Proper Pace of Play for a Round of Golf
***Disclaimer*** This post may include affiliate links, including Amazon. This does not affect your viewing, or any pricing on the associated sites, but we make a commission on purchases. This is how we help fund this site. Thanks!
In this era where we have little time for leisure activities and when the emphasis is mostly on perfectly handling the work or most importantly spending time with friends and family and in some recreational activity, there exists a reasonable sense among golfers within the golf community that one should be completely aware of how important game pace is. In this article, we’ll go through the proper pace of play for a round of golf so everyone are on the same page.
A Perfect Balance
It’s not just important, the key is to maintain a perfect pace of play which is friendly and reasonable at the same time. According to a research conducted by National Golf Foundation, in the United States golf pace is thought to be one of the biggest concerns of today’s golfers.
In general by nature, golf is considered to be a sport which in everyone’s opinion takes a lot of time as compared to other games. So, obviously an increase in time to complete one round will definitely be considered as a barrier for those who are actively involved in it.
The important thing to be noticed here whether or not golfers feel that the time they have spent on a particular day was excessive or if it had an adverse effect on the level of their enjoyment. So, because of the pace of the play, if a particular individual is not enjoying themselves it becomes a problem and there’s something which is needed to be done about it.
Golfers Want To Be Quick
According to a survey conducted in 2015 by R&A, in which 56,000 golfers participated, it was concluded that 60% of those golfers enjoy the game but would so more if they could play a round in less time. Those who participated in the survey played golf twice a week. And still, those who play golf daily share the same reviews. No single solution is designed to work across the board.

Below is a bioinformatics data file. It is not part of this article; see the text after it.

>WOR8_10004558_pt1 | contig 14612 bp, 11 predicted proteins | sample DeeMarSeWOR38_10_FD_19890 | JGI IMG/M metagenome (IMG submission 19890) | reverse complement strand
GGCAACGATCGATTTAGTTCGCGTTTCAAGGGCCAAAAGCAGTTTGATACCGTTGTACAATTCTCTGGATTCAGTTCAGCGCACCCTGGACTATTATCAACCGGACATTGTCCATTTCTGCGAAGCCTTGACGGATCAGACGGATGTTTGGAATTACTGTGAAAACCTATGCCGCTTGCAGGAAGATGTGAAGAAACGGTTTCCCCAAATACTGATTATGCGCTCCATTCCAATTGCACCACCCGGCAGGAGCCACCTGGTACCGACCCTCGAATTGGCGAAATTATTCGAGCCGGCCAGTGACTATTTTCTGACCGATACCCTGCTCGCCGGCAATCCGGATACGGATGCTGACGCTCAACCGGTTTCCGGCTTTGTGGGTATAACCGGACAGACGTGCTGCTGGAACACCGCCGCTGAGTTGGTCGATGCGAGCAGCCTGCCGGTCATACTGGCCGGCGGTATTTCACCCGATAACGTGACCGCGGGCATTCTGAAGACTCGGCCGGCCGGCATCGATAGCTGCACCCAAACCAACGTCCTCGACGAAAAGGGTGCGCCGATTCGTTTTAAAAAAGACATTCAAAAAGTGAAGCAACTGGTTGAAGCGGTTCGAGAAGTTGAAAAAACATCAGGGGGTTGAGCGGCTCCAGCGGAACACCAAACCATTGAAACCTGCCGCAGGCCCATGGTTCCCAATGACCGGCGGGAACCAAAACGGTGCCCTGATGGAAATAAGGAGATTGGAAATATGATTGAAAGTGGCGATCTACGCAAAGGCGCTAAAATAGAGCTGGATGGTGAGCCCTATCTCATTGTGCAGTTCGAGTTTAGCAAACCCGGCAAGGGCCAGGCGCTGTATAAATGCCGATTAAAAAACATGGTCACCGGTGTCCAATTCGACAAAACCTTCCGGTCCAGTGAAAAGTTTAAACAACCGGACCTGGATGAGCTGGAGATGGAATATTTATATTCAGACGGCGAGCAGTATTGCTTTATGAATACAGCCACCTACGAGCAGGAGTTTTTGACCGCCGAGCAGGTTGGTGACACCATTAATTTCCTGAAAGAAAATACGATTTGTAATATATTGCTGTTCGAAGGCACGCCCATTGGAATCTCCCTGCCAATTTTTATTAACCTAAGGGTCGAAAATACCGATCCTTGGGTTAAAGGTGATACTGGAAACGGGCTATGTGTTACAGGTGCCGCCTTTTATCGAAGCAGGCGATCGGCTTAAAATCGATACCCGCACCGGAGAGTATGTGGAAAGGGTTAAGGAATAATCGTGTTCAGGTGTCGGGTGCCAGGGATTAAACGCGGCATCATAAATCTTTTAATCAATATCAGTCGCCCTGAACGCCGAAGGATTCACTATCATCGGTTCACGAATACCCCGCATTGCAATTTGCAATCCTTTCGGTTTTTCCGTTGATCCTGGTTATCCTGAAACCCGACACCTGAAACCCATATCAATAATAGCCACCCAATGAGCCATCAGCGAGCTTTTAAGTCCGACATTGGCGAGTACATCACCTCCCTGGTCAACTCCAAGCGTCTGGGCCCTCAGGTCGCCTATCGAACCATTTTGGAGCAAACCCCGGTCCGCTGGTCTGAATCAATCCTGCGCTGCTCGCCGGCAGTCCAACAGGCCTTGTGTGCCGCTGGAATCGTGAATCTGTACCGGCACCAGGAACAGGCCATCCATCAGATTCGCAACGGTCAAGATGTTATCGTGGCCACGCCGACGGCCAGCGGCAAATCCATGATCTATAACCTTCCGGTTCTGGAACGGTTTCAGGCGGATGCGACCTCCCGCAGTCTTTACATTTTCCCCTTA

Similarly, for everyone there are different targets at which they should focus depending on the type of player (local, national, or international), weather conditions, type of course, level of competition, forms of plays. Well, the thing is it’s important for targets to be realistic and their aim should be to improve customer satisfaction.
Willing To Pay For a Faster Pace
Apart from getting the benefit of secured businesses and retention of members, the research has concluded that golfers are willing to pay 9.1% more to get improved pace experience, and that same figure raised to 14.2% in case of younger golfers (age less than 40).
Its normally thought that players rarely blame management practices for the poor pace of game, rather they focus more on the habits of the other players considering them to be the root cause of the problem. However, that is not the case. Few studies have found that management practices have a positive impact on the game.
A few management practices, policies, and ideas are mentioned below that can improve the pace of the game:
- Overcrowding the Course
Those who have actually studied pace of play and have experienced it in action, now considered overcrowding as one of the most common reasons of more than expected longer rounds. This issue can be solved by simply answering the question what length should exist between the starting intervals. The answer to this question is: the wider the better.
A problem arises when the width of the starting interval is increased and the reduction in the number of groups will be decreased, hence decreasing the playing opportunities resulting in a decline in revenues. But nevertheless, if the experience of golfers is good, it is possible that over a period of time, golfers would want to play and of course they will be willing to pay more in case they get a pleasant experience.
- Empty Starting Intervals or Starter’s Gaps